In the past, all that was required to protest on the National Mall was a permit, but the Trump administration is proposing that a fee should be charged to march or assemble. The location, which for generations has been dedicated to free speech and the right to assemble, might soon be tagged with a price.
New Jersey.com reports that there is a proposal on behalf of the National Park Service to restrict who can march on the Mall. For decades, people have marched for Civil Rights, to end wars, and to bring like-minded people together. Allen Dickerson, Legal Director of the Institute for Free Speech, says the National Mall is the ultimate place for Americans to express themselves.
“It is the stage upon which Americans have long exercised their rights, guaranteed by the Constitution, to freely assemble and petition their representative government.”
In 1963, Dr. Martin Luther King, Jr. gave his epic “I have a Dream” speech to a packed crowd, and just last year, 700 protests took place for causes from the far left to the far right.
But all of this could change if the proposal is accepted according to NJ.com editor Linda Stamato.
“[The Park Service] would limit access to demonstrate in this space to those who can pay for the privilege! Citizens would have to pay to exercise their First Amendment rights to speech and peaceable assembly on the very property that they own. The people, after all, do own public space.”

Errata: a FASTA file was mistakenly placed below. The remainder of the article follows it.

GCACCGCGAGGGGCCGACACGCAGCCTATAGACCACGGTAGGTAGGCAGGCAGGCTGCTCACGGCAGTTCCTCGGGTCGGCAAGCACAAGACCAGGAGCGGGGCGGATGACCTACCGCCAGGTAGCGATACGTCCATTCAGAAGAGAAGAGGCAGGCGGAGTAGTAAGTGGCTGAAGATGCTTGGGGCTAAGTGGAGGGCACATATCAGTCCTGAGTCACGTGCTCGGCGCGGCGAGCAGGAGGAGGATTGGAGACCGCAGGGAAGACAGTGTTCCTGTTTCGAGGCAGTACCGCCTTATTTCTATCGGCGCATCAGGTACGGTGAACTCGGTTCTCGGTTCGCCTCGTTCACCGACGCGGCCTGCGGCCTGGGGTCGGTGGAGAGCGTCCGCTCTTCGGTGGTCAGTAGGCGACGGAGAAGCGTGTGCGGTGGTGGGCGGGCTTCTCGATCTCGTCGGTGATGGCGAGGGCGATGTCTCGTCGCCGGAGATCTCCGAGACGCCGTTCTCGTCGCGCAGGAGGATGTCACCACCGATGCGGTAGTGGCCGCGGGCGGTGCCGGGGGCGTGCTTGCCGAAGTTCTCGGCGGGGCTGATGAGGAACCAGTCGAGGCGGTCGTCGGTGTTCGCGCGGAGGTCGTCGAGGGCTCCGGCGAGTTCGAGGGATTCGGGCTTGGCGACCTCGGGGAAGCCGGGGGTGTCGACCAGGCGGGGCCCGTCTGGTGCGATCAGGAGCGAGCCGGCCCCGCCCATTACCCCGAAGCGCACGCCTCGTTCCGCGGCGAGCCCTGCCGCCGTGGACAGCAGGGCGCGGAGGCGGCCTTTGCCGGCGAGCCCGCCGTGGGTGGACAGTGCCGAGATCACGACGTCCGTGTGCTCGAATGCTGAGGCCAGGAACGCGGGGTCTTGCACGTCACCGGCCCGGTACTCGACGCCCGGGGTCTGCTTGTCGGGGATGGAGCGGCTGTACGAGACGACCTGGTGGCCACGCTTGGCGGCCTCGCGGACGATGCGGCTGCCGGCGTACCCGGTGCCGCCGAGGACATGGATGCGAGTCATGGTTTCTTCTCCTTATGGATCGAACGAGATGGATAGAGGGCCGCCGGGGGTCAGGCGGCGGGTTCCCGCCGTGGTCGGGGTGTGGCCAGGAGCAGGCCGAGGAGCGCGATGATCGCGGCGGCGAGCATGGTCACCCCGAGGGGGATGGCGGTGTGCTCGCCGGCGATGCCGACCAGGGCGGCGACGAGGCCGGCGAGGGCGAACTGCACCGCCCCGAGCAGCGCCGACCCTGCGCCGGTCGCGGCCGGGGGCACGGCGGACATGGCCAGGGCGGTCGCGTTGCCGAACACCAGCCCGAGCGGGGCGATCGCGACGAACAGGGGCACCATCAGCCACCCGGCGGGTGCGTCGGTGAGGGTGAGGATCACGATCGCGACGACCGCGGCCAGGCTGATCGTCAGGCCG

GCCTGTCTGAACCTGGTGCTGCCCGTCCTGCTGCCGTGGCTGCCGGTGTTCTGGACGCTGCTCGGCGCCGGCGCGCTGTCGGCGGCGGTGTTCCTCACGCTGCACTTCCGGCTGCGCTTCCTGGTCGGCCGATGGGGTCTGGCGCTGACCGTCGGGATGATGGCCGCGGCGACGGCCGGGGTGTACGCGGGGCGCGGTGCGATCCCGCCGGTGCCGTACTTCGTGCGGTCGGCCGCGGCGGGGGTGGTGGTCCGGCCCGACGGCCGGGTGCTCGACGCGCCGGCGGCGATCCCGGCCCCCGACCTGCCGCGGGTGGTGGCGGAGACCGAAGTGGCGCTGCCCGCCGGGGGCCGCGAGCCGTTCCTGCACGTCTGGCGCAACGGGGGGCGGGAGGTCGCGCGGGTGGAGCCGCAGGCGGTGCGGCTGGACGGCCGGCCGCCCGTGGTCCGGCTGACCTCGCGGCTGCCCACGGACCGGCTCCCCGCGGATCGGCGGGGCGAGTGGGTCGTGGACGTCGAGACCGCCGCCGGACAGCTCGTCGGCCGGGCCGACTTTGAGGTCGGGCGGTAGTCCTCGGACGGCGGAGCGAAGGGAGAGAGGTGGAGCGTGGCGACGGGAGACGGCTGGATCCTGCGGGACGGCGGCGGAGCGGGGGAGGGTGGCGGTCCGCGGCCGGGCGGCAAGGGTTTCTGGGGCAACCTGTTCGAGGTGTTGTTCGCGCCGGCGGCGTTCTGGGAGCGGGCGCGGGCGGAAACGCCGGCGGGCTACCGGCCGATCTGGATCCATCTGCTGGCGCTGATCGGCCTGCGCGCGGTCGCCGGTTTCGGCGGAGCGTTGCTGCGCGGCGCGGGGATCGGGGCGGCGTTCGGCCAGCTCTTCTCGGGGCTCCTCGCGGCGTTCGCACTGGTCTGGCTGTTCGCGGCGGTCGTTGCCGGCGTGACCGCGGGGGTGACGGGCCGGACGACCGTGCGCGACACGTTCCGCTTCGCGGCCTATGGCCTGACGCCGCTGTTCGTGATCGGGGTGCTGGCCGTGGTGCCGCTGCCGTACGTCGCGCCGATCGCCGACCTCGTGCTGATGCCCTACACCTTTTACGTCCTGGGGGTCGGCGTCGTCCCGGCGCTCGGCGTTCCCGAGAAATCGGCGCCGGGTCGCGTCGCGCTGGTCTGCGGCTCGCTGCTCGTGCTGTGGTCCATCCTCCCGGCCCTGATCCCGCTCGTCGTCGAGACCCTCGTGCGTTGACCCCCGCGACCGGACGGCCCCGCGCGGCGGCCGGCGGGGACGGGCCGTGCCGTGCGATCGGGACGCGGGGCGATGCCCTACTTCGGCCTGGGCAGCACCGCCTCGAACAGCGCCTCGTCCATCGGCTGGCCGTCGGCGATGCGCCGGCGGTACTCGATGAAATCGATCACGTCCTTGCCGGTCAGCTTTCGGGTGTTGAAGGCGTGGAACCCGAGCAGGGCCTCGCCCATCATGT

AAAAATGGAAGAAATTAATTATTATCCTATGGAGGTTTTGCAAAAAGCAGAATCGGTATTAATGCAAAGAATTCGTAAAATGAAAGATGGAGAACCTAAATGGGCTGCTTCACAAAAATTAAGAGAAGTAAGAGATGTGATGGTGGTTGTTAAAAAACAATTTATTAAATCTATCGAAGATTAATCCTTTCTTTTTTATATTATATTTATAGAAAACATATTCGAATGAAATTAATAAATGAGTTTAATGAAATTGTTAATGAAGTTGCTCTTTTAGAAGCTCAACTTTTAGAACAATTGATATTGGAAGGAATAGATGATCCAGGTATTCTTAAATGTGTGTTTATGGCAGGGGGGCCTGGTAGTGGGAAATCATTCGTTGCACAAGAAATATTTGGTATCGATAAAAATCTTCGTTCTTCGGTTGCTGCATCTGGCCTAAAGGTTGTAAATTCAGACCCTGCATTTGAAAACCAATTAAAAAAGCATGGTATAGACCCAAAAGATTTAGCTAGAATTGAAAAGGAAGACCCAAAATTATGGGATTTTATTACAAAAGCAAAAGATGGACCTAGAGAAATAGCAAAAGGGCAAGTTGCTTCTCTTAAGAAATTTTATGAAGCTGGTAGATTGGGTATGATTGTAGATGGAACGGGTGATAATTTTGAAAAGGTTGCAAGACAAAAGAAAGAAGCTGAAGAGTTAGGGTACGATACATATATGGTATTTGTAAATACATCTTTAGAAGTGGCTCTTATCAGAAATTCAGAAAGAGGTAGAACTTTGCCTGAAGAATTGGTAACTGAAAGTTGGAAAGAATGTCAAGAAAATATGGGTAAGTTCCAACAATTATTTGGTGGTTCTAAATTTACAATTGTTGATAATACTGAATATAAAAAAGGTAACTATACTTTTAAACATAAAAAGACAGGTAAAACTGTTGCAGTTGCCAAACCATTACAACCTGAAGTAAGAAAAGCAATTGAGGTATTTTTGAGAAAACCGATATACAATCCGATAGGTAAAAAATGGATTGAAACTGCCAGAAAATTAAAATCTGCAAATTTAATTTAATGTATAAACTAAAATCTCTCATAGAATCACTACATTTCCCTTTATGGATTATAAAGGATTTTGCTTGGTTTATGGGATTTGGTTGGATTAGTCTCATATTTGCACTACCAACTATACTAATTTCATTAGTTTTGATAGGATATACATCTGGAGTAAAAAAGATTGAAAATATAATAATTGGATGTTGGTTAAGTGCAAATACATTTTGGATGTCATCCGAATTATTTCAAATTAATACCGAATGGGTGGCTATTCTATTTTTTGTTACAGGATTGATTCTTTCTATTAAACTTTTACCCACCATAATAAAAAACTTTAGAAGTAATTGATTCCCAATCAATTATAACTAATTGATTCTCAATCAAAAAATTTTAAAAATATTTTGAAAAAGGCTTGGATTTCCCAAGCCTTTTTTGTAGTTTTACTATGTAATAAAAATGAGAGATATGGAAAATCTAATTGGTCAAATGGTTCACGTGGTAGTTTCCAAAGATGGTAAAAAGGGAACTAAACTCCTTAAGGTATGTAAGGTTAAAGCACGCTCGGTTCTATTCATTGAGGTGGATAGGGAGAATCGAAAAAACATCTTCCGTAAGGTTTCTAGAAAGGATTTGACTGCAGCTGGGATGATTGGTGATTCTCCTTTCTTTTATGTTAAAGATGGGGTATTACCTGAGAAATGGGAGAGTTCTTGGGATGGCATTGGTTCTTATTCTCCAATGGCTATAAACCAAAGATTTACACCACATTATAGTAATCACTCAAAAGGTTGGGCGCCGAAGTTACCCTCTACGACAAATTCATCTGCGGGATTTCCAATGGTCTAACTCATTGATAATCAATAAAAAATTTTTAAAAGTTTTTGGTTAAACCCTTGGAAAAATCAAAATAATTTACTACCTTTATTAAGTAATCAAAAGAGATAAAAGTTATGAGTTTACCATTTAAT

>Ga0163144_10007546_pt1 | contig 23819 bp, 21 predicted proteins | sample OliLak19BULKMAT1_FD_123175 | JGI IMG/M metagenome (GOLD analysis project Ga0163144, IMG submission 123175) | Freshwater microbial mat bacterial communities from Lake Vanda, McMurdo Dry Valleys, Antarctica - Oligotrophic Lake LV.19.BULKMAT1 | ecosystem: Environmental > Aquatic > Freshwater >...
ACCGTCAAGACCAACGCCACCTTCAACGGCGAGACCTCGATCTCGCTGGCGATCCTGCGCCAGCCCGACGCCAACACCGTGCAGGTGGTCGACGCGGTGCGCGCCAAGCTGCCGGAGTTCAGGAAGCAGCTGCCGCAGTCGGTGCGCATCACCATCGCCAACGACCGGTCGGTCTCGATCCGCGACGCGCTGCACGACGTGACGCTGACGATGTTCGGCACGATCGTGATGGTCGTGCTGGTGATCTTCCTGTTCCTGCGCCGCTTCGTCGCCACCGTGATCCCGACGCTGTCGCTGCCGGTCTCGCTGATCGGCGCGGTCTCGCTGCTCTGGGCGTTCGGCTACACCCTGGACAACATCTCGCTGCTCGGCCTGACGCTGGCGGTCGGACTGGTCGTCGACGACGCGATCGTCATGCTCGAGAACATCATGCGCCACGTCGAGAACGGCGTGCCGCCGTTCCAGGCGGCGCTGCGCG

— Proud Democrat (@Trump2Dump) December 11, 2018
And the new proposal would limit where and how people could protest in and around all of Washington D.C., including closing off Lafayette Square across from the White House and the Pennsylvania Avenue sidewalks in front of the Trump International Hotel.
Any changes to the rules will likely be met with litigation, but the time period is closed for the public to comment on the latest proposal.
Donald Trump was reportedly offended by the people who protested the nomination of newly minted Supreme Court Justice, Brett Kavanaugh. Actor Piper Perabo and others were arrested while protesting Kavanaugh’s nomination in D.C. and later posted on Twitter a statement about free speech, and how it is innately American protest.
“I love America more than any other country in this world, and, exactly for this reason, I insist on the right to criticize her perpetually.”
The decision on the changes to the assembly and protest rules in Washington D.C. is due any day.